Home Information Cases Castle v Chisholm (2003)

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Castle v Chisholm (2003)

Summary

T served notice claiming a new lease pursuant to the Leasehold Reform, Housing and Urban Development Act 1993. At that time, the tenants were only entitled to a new tenancy if they had been occupying the flat as their only or principal home for at least 3 years out of the last 10 years. The landlord’s counternotice challenged their ability to satisfy that residence requirement.

Facts

In the meantime, however, amendments to the Act had come into force, and it was no longer necessary to satisfy the residence requirement. The tenants therefore decided that rather than fight over the residence requirements, they would concede that the first notice was invalid, and serve a new notice.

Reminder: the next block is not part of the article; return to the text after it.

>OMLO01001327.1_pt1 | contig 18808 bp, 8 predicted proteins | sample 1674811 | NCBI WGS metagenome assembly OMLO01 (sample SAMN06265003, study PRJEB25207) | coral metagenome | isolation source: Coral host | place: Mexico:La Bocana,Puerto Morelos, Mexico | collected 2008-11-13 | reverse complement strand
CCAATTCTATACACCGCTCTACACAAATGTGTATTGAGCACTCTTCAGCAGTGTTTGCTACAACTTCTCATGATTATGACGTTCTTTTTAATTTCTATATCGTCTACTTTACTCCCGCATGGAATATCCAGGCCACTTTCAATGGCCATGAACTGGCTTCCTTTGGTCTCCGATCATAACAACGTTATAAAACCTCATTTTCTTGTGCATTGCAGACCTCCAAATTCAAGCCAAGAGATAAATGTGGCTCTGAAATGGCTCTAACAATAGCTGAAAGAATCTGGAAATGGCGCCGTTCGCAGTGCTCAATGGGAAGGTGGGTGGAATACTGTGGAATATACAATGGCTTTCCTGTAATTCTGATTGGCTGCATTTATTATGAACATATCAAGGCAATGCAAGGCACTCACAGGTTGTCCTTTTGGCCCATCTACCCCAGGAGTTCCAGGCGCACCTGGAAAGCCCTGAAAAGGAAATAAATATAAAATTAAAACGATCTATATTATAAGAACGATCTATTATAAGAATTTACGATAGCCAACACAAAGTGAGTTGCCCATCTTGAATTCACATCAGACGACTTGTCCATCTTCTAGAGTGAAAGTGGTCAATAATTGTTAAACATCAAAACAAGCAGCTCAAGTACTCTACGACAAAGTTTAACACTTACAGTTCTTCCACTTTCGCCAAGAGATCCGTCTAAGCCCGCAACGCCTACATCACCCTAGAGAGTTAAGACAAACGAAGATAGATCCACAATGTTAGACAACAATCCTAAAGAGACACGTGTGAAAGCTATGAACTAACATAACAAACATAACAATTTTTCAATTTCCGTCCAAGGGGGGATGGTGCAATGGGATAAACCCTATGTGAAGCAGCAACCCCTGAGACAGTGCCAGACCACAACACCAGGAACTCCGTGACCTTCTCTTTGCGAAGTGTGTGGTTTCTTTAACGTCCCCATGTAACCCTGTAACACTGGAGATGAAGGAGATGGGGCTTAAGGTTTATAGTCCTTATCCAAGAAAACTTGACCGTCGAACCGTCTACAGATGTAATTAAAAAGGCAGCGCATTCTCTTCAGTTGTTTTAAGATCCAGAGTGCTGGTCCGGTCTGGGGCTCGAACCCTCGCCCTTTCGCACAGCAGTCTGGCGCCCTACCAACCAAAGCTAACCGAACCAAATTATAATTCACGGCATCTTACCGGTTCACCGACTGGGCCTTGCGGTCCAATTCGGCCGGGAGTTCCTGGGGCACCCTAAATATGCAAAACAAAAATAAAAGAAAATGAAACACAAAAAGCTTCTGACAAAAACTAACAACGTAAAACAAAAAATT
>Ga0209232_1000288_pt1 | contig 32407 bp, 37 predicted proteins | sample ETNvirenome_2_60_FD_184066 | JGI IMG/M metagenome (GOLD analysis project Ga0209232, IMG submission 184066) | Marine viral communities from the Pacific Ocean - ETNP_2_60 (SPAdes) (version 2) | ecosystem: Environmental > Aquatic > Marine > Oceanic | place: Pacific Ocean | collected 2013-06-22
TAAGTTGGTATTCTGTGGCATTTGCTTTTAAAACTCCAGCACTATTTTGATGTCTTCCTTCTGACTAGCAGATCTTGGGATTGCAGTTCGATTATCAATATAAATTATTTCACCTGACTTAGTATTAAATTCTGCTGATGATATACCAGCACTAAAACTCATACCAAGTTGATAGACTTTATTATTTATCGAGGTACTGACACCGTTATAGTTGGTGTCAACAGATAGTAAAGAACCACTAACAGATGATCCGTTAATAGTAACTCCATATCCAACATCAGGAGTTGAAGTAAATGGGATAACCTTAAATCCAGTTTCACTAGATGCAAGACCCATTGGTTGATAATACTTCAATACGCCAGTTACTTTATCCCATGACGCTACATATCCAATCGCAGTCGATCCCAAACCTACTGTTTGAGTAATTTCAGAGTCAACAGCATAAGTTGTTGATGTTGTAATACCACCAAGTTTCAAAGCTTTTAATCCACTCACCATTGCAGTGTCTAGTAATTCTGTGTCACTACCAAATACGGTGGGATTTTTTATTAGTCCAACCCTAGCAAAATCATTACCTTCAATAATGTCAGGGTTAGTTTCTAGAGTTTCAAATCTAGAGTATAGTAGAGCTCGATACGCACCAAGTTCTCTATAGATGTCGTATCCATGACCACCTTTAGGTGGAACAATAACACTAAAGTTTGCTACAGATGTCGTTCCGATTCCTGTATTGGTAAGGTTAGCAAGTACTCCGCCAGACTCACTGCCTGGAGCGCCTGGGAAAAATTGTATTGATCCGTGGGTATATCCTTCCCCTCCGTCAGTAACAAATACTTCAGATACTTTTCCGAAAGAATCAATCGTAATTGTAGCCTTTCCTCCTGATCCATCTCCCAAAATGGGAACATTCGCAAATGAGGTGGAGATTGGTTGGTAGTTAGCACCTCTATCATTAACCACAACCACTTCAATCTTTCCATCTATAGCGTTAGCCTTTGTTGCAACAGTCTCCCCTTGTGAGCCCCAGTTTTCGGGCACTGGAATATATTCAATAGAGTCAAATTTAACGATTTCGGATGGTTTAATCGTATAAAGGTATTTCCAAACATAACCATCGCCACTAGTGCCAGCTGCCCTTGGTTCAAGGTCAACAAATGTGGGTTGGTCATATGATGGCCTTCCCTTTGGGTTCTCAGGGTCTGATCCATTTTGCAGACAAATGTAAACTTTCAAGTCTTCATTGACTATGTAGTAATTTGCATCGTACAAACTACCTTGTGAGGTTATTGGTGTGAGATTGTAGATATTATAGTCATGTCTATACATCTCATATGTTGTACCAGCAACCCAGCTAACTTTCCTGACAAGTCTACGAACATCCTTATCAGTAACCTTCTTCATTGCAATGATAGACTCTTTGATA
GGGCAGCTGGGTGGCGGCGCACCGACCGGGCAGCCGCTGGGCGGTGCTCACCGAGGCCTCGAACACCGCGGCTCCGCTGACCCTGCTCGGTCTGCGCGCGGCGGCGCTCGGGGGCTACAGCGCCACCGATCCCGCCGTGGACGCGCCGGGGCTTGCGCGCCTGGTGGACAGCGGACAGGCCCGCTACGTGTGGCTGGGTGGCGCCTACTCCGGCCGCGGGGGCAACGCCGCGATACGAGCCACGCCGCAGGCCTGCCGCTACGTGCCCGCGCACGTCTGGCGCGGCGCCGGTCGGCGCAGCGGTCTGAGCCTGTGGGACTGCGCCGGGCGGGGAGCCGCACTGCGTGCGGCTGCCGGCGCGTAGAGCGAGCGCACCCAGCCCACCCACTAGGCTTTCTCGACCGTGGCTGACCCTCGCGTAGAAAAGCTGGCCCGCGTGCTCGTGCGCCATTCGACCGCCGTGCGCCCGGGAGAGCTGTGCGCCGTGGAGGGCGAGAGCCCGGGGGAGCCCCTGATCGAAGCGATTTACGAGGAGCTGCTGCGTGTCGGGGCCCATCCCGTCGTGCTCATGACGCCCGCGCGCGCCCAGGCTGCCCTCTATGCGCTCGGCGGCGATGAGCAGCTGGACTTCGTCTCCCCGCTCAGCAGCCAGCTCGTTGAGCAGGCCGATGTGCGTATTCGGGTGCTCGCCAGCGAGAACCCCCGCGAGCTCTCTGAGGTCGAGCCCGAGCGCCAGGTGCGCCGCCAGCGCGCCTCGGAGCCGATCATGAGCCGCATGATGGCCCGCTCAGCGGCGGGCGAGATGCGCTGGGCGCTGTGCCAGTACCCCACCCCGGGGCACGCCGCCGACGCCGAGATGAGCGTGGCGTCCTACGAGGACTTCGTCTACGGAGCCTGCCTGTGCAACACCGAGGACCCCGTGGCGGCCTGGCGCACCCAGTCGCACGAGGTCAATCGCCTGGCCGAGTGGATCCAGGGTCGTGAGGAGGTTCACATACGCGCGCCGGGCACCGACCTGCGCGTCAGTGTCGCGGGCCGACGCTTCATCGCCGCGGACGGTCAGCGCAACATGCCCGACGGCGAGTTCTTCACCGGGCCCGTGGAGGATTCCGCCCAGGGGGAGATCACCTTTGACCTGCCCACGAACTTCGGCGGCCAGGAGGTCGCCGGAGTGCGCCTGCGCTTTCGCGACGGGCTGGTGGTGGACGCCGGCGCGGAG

The landlord challenged the validity of the second notice, relying on section 42(7), which prohibits the service of a tenant’s notice within 12 months after the withdrawal of an earlier notice.


It was held in The Wellcome Trust v Easterman (1998) West London CC (unrep) that this did not prohibit service of new notice (within 12 months) where the first notice was invalid. T accordingly argued that the second notice was good.

Held

The second notice was invalid, by virtue of section 42(7). A distinction must be drawn between cases where the first notice was invalid “on its face” and those where it was only seen to be invalid when reference is made to surrounding circumstances. In the present case, since the first notice contained all the information required under the Act, and looking at it alone it was not demonstrably invalid, accepting that it was invalid amounted to a withdrawal and a new notice was prohibited for 12 months.

Central London County Court
HHJ Cowell
Judgment date
29 August 2003
References

29/08/2003

Practice areas